But what interests me much more than all this, is your idea of doing Liliom as a musical show. The more I think about this idea, the more I feel that it would be absolutely ideal. I have now very definite ideas about it, I know what to do with the book, how to introduce songs, in what style I would write and what form I would give it. The record of Mahagonny which I sent you, will give you a little idea how I would conceive a musical version of Liliom: with all kinds of music, spoken scenes, an orchester [sic] of not more than 16 pieces, no chorus, good singing actors (or good acting singers).
I would like very much to know what you have found out about the rights and if you think that the Guild would be interested in this project. When we talked about it, you mentioned also the possibility of doing it in collaboration with another producer. And here I had an interesting experience. I met [Erik] Charell, he was very pleased with my successes on Broadway, and suddenly he said: "I know exactly what you should do next: Liliom. It could be a success like Dreigroschenoper and I would very much like to do it with you." He seemed terribly excited about it. What would you think of such a combination? But if you don't like it, I am sure there are many possibilities. Burgess Meredith for instance would be crazy to do it and he has a charming voice. Charell, by the way, thinks I should do it with Francis Lederer (which is not a bad idea).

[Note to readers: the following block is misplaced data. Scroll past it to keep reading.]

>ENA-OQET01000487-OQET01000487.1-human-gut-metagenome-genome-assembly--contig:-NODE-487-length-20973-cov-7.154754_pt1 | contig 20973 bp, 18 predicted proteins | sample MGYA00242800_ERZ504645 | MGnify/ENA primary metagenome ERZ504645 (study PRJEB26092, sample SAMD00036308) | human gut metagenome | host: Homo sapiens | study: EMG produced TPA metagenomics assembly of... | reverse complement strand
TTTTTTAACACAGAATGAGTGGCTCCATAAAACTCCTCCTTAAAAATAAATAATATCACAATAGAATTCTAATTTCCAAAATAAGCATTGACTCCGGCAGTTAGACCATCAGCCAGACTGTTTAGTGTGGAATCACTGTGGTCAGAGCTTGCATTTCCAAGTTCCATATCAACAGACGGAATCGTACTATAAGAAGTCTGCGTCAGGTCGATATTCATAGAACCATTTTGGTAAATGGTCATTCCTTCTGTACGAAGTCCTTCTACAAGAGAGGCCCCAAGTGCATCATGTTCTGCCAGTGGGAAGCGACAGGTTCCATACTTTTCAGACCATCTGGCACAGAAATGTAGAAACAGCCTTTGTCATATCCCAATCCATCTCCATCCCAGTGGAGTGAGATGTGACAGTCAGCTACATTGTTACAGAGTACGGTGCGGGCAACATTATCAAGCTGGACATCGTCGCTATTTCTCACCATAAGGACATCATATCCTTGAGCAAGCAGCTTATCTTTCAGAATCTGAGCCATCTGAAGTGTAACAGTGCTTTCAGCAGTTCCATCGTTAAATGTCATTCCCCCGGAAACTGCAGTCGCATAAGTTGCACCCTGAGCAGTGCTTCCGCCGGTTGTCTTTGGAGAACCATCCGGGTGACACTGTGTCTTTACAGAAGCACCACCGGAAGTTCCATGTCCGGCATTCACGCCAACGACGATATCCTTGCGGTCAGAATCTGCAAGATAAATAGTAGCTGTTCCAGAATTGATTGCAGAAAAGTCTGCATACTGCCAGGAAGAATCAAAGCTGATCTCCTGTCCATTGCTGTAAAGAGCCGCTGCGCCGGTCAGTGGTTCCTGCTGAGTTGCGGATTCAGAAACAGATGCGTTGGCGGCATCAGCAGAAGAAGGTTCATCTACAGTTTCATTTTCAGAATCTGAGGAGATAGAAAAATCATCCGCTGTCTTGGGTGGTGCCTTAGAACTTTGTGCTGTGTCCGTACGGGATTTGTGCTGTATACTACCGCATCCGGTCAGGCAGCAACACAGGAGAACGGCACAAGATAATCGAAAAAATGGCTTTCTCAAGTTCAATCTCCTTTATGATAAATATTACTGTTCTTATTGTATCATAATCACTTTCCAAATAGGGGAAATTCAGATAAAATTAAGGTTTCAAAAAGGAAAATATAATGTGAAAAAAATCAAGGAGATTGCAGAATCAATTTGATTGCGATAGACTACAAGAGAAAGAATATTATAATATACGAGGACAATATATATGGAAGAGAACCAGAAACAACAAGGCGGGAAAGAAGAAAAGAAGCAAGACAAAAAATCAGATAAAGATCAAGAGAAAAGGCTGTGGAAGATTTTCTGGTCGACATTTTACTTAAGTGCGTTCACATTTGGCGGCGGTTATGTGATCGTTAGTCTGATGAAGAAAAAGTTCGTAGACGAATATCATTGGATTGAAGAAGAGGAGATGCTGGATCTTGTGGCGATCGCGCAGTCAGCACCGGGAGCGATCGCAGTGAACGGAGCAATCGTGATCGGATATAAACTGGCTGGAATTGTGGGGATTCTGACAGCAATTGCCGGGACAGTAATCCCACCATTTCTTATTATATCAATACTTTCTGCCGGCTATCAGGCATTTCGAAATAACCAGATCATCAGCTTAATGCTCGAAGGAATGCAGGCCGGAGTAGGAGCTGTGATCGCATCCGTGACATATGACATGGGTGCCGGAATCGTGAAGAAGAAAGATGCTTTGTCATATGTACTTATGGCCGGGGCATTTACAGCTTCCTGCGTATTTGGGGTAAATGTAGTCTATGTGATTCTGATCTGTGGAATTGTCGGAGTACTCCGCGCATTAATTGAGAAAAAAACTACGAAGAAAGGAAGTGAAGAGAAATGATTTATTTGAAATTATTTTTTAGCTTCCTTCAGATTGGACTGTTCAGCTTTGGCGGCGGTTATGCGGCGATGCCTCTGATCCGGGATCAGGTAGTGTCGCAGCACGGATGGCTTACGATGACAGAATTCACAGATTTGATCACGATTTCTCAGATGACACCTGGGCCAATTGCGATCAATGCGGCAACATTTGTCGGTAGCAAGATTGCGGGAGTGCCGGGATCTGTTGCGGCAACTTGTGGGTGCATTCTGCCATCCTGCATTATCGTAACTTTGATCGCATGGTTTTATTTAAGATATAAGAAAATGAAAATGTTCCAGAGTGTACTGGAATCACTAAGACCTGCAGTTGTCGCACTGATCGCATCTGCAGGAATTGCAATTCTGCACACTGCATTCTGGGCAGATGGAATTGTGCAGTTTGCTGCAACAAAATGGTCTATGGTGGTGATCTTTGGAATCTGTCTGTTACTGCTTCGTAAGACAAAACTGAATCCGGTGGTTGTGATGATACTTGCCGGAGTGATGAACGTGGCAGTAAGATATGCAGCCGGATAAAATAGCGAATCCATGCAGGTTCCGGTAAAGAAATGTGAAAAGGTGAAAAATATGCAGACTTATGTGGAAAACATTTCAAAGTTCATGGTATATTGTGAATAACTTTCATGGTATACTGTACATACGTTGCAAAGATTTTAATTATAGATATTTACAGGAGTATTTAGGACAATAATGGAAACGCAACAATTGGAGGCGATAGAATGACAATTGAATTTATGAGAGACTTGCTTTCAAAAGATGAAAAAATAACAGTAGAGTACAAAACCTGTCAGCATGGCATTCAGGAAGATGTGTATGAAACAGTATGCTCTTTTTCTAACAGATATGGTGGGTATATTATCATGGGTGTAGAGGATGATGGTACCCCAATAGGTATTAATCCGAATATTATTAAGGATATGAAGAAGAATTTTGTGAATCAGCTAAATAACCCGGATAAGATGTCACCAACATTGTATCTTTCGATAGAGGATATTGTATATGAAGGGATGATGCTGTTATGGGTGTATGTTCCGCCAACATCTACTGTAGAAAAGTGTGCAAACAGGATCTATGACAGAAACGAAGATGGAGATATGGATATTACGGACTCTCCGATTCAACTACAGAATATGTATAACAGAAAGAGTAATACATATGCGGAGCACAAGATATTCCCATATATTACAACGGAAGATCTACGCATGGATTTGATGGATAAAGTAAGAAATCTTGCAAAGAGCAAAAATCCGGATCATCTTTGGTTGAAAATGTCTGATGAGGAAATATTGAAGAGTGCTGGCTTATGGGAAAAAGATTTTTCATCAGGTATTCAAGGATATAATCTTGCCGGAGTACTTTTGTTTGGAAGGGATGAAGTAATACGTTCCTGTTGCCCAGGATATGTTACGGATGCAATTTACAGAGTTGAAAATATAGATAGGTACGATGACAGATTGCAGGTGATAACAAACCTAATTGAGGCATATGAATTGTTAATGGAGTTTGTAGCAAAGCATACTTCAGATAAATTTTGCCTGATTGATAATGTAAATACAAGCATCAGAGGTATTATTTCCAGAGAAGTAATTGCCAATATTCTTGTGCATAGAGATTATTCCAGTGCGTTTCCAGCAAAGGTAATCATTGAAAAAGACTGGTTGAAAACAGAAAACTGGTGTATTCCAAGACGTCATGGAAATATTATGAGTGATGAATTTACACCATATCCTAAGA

I don't like to bother you, dear Terry, because I know how busy you are. On the other side I have to make up my mind within the next 4 weeks what I am going to do next and I feel very strong that here is a unique chance of a success. I would have plenty time out here to work on the book and I am sure I could find here the man who could write the lyrics.
I don't know anything about the rights, but if it is difficult for you, I could easily get in touch with Molnár directly.
Please let me know how you feel about the whole affair.
Weill further outlined his plans for "not an opera, but a play with songs and music, like 'Three Penny Opera"' (20 March 1937), and for the casting (he suggested Jimmy Cagney as Liliom) and for a collaborator (15 March): "The ideal situation would be to find a 'poet' or 'lyric writer' with a good sense of theatre, with whom together I could make the adaptation, for I know pretty well how the music should fit in and how the musical scenes should be rewritten." Lorenz Hart was also a possibility, he said, although Weill did not know how exclusive was his current relationship with Richard Rodgers. Helburn, in turn, was less than keen on Charell as a possible director and suggested instead Rouben Mamoulian, who had directed Porgy and Bess and other Guild plays. (Continues...)
Excerpted from Oklahoma! by Tim Carter Copyright © 2007 by Timothy Carter. Excerpted by permission.